Interim Chicago Public Schools CEO José Torres will be paid 12% more than outgoing schools chief Janice Jackson while also getting a $5,000 relocation stipend and subsidized housing beginning Thursday.
Torres, a longtime educator and former superintendent of Elgin’s public schools, is expected to lead CPS for about one month as the search for Jackson’s permanent replacement continues. Mayor Lori Lightfoot has been adamant that Torres is not a candidate for the position long-term.
The district’s contracted search firm said last week that 25 candidates had applied for the CEO job. Finalists are expected to be presented to the mayor and Board of Education President Miguel del Valle by mid-July, and the next schools chief should be picked by early August, officials said.
The school board approved a resolution last week setting out the equivalent of a $335,000 yearly salary with 15 paid vacation days and full benefits. The district will also try to find the interim schools chief subsidized housing or otherwise pay him an extra $3,000 per month. Torres, who left his last job at the helm of the Illinois Math and Science Academy in Aurora at the end of May, will also receive $5,000 to relocate.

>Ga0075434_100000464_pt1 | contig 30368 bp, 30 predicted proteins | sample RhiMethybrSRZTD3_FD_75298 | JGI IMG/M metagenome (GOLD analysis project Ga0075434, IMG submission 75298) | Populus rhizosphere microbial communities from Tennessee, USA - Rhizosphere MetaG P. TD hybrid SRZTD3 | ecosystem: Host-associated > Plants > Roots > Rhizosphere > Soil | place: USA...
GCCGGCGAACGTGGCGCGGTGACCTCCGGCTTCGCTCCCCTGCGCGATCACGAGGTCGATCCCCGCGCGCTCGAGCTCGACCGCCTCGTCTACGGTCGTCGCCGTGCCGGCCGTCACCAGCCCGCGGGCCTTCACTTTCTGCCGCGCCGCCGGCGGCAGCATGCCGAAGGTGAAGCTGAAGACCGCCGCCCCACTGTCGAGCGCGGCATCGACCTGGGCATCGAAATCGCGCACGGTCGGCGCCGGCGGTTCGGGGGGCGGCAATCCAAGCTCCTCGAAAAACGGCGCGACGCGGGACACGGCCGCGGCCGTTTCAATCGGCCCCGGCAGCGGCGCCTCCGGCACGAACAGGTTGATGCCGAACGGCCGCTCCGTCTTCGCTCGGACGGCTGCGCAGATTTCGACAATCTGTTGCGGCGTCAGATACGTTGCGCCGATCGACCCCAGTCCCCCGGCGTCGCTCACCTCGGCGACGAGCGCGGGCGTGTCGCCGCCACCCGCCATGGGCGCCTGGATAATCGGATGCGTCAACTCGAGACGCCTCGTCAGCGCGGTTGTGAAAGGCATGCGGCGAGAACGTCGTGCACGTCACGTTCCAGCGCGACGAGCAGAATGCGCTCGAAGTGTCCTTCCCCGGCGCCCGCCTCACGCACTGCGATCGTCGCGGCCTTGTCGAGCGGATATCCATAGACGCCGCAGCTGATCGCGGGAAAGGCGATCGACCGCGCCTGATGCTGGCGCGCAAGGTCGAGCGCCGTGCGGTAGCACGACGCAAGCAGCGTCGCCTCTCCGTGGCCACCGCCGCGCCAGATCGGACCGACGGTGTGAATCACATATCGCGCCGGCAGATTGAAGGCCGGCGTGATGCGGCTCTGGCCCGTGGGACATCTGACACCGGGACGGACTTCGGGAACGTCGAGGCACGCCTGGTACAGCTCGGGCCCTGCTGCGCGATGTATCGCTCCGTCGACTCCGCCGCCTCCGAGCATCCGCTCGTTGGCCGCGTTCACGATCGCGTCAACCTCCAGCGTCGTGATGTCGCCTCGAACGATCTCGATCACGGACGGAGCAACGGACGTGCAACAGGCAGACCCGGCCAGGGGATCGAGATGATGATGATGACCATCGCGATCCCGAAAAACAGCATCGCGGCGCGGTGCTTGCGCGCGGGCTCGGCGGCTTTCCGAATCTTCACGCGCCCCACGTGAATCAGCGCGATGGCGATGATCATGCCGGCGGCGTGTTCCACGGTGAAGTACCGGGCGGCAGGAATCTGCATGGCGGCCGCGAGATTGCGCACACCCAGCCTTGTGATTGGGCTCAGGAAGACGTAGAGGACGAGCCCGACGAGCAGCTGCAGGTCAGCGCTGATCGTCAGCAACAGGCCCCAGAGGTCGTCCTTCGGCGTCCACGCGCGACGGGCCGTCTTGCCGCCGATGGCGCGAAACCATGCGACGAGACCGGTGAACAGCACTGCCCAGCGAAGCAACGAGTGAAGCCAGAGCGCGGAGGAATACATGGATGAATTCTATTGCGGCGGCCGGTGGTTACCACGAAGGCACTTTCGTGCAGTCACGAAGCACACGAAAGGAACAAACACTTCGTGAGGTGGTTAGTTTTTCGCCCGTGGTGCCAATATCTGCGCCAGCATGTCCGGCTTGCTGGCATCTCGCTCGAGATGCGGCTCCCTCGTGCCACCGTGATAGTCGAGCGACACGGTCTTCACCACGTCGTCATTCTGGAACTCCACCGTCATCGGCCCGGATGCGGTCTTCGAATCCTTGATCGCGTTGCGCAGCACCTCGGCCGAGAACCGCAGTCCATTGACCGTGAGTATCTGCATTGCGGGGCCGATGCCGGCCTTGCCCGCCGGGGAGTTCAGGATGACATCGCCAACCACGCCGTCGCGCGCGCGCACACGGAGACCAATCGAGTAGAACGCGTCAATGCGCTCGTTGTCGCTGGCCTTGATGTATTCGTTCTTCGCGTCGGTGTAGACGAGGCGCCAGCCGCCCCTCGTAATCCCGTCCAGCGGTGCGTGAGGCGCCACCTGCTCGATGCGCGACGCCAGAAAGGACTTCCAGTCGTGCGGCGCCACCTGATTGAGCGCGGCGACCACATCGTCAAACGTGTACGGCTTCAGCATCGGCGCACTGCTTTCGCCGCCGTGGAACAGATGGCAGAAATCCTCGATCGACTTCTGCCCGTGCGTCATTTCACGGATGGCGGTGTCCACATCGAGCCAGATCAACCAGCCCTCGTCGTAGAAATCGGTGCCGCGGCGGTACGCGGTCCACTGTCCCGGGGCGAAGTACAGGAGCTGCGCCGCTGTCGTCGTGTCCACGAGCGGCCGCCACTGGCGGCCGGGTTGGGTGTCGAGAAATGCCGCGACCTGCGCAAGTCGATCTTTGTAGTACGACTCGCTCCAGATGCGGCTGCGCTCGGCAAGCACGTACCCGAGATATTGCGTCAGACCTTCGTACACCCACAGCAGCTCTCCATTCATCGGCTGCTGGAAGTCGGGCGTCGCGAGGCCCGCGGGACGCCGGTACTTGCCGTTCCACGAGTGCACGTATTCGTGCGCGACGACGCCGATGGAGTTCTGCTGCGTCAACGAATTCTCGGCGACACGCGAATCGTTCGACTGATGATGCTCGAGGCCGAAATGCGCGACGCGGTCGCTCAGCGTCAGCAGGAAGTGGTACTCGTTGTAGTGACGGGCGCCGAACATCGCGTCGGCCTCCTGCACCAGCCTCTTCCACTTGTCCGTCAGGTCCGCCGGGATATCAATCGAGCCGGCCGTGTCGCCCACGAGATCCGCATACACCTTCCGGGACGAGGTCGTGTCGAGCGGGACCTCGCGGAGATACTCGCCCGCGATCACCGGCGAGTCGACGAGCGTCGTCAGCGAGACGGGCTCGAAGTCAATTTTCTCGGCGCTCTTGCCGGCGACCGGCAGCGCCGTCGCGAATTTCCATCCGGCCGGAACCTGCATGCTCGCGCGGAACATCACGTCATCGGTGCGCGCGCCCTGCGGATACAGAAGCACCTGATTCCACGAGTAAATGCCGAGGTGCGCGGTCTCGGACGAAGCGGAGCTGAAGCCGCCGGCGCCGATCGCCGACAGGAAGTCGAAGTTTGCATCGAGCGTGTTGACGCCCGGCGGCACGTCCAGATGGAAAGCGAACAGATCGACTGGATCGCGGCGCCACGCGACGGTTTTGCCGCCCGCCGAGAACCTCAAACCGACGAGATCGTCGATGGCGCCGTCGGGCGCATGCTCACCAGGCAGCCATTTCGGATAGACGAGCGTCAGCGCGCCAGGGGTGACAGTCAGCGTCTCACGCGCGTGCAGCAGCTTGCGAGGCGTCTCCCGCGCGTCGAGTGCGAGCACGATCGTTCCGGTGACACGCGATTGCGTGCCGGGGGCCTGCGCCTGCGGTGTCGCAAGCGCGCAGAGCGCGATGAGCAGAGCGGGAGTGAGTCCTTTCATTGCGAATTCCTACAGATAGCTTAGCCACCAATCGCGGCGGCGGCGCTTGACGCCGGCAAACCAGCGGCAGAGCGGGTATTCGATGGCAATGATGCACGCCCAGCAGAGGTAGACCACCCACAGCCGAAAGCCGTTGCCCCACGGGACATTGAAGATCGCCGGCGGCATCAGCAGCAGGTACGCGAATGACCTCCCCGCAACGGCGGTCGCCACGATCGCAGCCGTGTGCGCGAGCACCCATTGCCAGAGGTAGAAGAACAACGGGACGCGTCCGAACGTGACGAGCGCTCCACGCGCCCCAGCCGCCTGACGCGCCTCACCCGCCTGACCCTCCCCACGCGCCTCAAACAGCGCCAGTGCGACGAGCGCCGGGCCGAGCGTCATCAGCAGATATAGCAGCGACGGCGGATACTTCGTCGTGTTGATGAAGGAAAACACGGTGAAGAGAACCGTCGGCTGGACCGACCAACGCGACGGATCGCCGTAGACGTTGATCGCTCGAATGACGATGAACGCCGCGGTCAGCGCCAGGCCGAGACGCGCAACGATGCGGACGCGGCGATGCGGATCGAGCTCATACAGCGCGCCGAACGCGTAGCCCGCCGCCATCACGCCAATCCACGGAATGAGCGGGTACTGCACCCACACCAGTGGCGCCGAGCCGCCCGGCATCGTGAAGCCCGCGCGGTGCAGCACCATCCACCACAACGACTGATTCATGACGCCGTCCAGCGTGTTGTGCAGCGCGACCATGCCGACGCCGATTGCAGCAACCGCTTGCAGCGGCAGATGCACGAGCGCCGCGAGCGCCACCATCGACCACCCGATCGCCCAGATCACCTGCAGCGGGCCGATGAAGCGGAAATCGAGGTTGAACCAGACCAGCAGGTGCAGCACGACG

If Torres’s stay at CPS lasts one month as intended, he’ll have made $28,000 in salary by the start of August. His term does not have an end date and can be terminated by either side at any time. He was appointed to the interim position without a contract.
On a per-year basis, Torres’ new salary is $35,000 more than Jackson’s $300,000 even after she received a $40,000 raise in December to move closer to her counterparts in other large urban districts. At the time, schools chiefs in New York City, Los Angeles and Miami — the first, second and fourth largest districts, respectively — all earned around $350,000.
CPS spokeswoman Emily Bolton said the district “offered competitive compensation in order to attract a qualified candidate to serve during a transitional period for an unspecified time period on an interim basis.”
Bolton said the district’s housing assistance to Torres was a “reasonable and appropriate practice for individuals serving at the highest levels on an interim basis for an unspecified time” so he could “temporarily relocate” to Chicago.
Torres said at his introductory news conference earlier in the month that he had been in the process of moving to his native Puerto Rico.
Jackson’s last day at CPS was Wednesday after 22 years as a teacher, principal, administrator and CEO.
“Though it’s bittersweet to be leaving a job I have loved, I truly believe we have laid the groundwork to help more students reach their full potential in the years to come,” she wrote in a farewell message to families.